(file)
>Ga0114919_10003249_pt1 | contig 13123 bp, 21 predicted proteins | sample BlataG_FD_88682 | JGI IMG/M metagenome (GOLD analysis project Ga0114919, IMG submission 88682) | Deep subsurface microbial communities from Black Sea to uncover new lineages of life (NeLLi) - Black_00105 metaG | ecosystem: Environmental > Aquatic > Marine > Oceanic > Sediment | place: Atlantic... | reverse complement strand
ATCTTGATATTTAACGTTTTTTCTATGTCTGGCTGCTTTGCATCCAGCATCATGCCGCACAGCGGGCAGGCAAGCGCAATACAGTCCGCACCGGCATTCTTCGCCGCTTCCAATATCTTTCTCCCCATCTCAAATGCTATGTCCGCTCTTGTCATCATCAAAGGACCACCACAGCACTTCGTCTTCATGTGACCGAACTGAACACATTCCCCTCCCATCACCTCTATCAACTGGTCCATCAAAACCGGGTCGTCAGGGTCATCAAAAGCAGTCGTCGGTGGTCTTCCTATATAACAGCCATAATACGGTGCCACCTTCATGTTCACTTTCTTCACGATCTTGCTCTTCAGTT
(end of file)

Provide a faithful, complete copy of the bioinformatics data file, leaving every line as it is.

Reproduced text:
>Ga0114919_10003249_pt1 | contig 13123 bp, 21 predicted proteins | sample BlataG_FD_88682 | JGI IMG/M metagenome (GOLD analysis project Ga0114919, IMG submission 88682) | Deep subsurface microbial communities from Black Sea to uncover new lineages of life (NeLLi) - Black_00105 metaG | ecosystem: Environmental > Aquatic > Marine > Oceanic > Sediment | place: Atlantic... | reverse complement strand
ATCTTGATATTTAACGTTTTTTCTATGTCTGGCTGCTTTGCATCCAGCATCATGCCGCACAGCGGGCAGGCAAGCGCAATACAGTCCGCACCGGCATTCTTCGCCGCTTCCAATATCTTTCTCCCCATCTCAAATGCTATGTCCGCTCTTGTCATCATCAAAGGACCACCACAGCACTTCGTCTTCATGTGACCGAACTGAACACATTCCCCTCCCATCACCTCTATCAACTGGTCCATCAAAACCGGGTCGTCAGGGTCATCAAAAGCAGTCGTCGGTGGTCTTCCTATATAACAGCCATAATACGGTGCCACCTTCATGTTCACTTTCTTCACGATCTTGCTCTTCAGTT